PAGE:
The opinion of the court was delivered by: RICHEY
CHARLES R. RICHEY, UNITED STATES DISTRICT JUDGE
H.S., Jr. is seventeen years old. The Government has filed a three-count Information against him charging three counts of distribution of cocaine in violation of 21 U.S.C. § 841(a) (1).
In addition, the United States Attorney has certified that the offenses charged violate Section 401 of the Controlled Substances Act, and that there is a substantial federal interest in the case against H.S., Jr. so as to warrant the exercise of federal jurisdiction. Based on the Information and the United States Attorney's certification, the Government has filed a motion pursuant to 18 U.S.C. § 5032 to transfer H.S., Jr. to adult status for the purpose of criminal prosecution. The Court held a hearing on the Government's motion to transfer on June 16, 1989, and resumed that hearing in June 23, 1989.
At the conclusion of the hearing, the Court took the Government's motion to transfer under advisement.
The decision of whether to transfer a juvenile to adult status has serious consequences. Despite the grave consequences that transfer may hold for H.S., Jr.'s future, the Court must conclude, based on a review of the entire record and the factors set forth in 18 U.S.C. § 5032, that the requested transfer is in the interest of justice.
THE EVIDENTIARY STANDARDS IN PLACE AT A TRANSFER HEARING
At the transfer hearing, the Government introduced a confession that H.S., Jr. made to police officers during an interview in connection with a homicide investigation.
Counsel for H.S., Jr. objected on Fifth Amendment grounds. Whether a Fifth Amendment objection can properly be made at a transfer hearing is a question that the Supreme Court has explicitly left unanswered. Although the Supreme Court has held that a transfer hearing must comport with "the essentials of due process and fair treatment," it "has never attempted to prescribe criteria for, or the nature and quantum of evidence that must support, a decision to transfer a juvenile for trial in adult court." Breed v. Jones, 421 U.S. 519, 537, 44 L. Ed. 2d 346, 95 S. Ct. 1779 (1975). Because of the dearth of guidance on the availability of Fifth Amendment protections at a transfer hearing and the existence of evidence in the affidavit in support of the warrant for H.S., Jr.'s arrest which is the substantial equivalent of H.S., Jr's confession, the Court will strike H.S., Jr.'s confession from the record.
While the availability of Fifth Amendment protections at a transfer hearing is a question that remains to be resolved, the law is clear that the strict evidentiary rules in place at a criminal trial are not binding in a transfer hearing. See United States v. Doe, 871 F.2d 1248 (5th Cir. 1989). As such, findings in support of a decision to transfer can be based on hearsay evidence, and evidence that will not otherwise be admissible at trial.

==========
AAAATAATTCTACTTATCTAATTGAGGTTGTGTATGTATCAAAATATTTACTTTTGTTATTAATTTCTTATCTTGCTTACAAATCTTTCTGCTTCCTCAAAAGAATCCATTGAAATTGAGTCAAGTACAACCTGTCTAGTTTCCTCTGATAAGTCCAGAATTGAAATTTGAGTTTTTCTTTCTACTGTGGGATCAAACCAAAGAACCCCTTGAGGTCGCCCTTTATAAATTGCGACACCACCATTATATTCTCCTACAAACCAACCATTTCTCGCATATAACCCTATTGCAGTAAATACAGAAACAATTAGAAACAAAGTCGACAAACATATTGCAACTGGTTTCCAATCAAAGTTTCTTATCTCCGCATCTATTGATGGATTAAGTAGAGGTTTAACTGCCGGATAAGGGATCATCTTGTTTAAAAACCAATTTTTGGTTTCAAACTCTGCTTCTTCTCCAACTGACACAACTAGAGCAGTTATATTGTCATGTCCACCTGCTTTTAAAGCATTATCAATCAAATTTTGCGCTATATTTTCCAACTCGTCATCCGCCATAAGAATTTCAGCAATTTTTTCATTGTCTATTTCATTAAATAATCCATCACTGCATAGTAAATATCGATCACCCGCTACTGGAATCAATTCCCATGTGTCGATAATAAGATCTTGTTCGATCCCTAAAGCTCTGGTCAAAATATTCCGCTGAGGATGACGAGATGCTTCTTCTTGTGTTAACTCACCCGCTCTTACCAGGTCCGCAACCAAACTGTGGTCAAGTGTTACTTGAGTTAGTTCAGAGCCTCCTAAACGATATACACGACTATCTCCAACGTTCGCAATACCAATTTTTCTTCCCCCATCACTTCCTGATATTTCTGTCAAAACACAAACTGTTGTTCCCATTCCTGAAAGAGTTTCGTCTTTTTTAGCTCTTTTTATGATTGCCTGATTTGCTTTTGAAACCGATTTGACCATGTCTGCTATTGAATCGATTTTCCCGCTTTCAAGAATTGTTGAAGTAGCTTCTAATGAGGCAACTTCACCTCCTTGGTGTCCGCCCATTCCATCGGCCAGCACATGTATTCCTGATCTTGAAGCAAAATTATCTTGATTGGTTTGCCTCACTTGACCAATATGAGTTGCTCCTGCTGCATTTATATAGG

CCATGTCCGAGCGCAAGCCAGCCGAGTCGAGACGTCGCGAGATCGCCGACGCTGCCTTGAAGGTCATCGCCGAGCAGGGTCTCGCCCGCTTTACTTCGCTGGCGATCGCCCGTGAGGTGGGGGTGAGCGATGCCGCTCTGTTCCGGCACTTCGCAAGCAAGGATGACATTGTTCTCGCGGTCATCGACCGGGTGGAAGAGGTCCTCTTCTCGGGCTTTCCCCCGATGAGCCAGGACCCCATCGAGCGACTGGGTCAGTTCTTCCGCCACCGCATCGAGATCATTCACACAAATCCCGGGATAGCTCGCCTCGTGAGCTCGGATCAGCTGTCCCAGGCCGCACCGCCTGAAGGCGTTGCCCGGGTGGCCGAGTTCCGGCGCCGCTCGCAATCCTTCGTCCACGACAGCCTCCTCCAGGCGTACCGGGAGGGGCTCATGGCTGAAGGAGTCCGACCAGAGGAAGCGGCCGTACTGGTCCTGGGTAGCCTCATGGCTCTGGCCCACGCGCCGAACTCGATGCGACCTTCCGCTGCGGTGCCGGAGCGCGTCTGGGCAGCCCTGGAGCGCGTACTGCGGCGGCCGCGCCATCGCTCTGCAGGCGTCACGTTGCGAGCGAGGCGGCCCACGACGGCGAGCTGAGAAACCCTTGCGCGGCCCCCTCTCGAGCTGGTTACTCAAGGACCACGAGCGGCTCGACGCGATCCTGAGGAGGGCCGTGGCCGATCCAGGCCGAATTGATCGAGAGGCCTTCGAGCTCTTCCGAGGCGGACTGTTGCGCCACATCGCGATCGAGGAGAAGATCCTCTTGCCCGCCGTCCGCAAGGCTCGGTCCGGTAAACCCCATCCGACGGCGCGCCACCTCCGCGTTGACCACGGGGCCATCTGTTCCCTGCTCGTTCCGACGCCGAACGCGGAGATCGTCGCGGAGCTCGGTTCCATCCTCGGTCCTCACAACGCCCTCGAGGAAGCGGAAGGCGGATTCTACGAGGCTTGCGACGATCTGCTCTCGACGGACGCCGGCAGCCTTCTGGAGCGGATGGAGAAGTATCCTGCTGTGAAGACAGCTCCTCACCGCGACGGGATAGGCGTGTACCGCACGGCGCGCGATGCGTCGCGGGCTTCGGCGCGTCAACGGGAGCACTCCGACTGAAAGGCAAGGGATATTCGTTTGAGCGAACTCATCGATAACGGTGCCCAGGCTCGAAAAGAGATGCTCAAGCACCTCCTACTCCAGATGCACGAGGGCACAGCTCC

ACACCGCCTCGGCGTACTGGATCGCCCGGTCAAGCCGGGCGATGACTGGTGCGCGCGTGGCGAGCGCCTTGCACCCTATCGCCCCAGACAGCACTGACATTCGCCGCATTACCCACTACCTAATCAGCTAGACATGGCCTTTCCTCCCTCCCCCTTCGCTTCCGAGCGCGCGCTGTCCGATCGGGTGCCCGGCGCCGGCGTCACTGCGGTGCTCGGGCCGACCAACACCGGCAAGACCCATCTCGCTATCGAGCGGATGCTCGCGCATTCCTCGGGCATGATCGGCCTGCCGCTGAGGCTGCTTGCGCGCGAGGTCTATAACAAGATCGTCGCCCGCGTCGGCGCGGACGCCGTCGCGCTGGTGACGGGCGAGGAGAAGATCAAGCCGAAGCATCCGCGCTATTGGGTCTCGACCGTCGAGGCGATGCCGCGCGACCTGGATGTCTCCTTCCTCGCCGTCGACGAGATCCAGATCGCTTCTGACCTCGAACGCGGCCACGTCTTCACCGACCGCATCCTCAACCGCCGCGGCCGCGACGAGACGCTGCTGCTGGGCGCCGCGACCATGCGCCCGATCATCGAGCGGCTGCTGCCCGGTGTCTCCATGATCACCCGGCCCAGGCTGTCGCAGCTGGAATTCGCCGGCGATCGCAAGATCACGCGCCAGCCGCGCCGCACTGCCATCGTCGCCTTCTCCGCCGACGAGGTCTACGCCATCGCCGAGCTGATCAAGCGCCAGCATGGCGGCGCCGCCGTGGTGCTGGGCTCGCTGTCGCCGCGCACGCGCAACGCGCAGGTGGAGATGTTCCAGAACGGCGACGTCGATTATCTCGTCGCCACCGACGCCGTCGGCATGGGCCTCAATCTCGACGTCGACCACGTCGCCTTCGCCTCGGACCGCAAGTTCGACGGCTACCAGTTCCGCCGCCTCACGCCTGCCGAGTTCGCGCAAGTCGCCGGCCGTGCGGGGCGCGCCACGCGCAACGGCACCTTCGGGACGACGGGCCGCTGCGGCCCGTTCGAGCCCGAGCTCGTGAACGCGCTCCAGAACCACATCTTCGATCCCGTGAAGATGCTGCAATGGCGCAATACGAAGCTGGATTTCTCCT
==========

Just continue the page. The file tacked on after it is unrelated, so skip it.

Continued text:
THE STANDARD GOVERNING TRANSFER TO ADULT STATUS
When a juvenile is alleged to have committed an act of juvenile delinquency, the Federal Juvenile Delinquency Act ("FJDA") allows the Attorney General
to request that proceedings against a juvenile be instituted in federal district court. As a prerequisite to this request, the Attorney General must certify that:
(1) the juvenile or other appropriate court of a State does not have jurisdiction or refuses to assume jurisdiction over said juvenile with respect to such alleged act of juvenile delinquency, (2) the State does not have available programs and services adequate for the needs of juveniles, or (3) the offense charged is a crime of violence that is a felony or an offense described in section 401 of the Controlled Substances Act (21 U.S.C. 841), or section 1002(a), 1003, 1005, 1009, or 1010(b) (1), (2), or (3) of the Controlled Substances Import and Export Act . . . or section 922(p) of this title, and that there is a substantial Federal interest in the case or the offense to warrant the exercise of Federal jurisdiction.
18 U.S.C. § 5032. The certification has the effect of allowing the Attorney General to proceed against a juvenile in federal district court; however, the certification, standing alone, does not authorize the Attorney General to proceed against a juvenile as an adult.
There are several factual scenarios that trigger the mandatory transfer provision. One such factual scenario is as follows: the juvenile is alleged to have violated section 401 of the Controlled Substances Act after his sixteenth birthday, and a previous adjudication has determined that the juvenile previously committed the same offense, even if the adjudication was under a state felony statute. H.S., Jr.'s case squarely fits this factual scenario.
Nevertheless, in the precise context of this case, the ex post facto clause of the Constitution precludes application of the mandatory transfer provision to H.S., Jr, because the relevant portion of the provision did not become effective until November 18, 1988, and the last act of distribution charged in the Information occurred on November 14, 1989.
At first blush, the mandatory transfer provision appears to be nothing more than procedural; therefore, its application to H.S., Jr. should not create an ex post facto violation. Such a conclusion, however, ignores the practical effect of the provision's application. Prior to November 18, 1988, the law provided that the transfer of H.S., Jr. to adult status would be discretionary, and contingent upon where the "interest of justice" lies. On November 18, 1988, however, the law was changed so as to make such transfer mandatory. Thus, retroactive application of the November 1988 amendment to the mandatory transfer provision would have the effect of placing H.S., Jr. at a substantial disadvantage. Assuming H.S., Jr. committed the alleged acts, application of the mandatory transfer provision, as amended in 1988, would mean the difference between a ...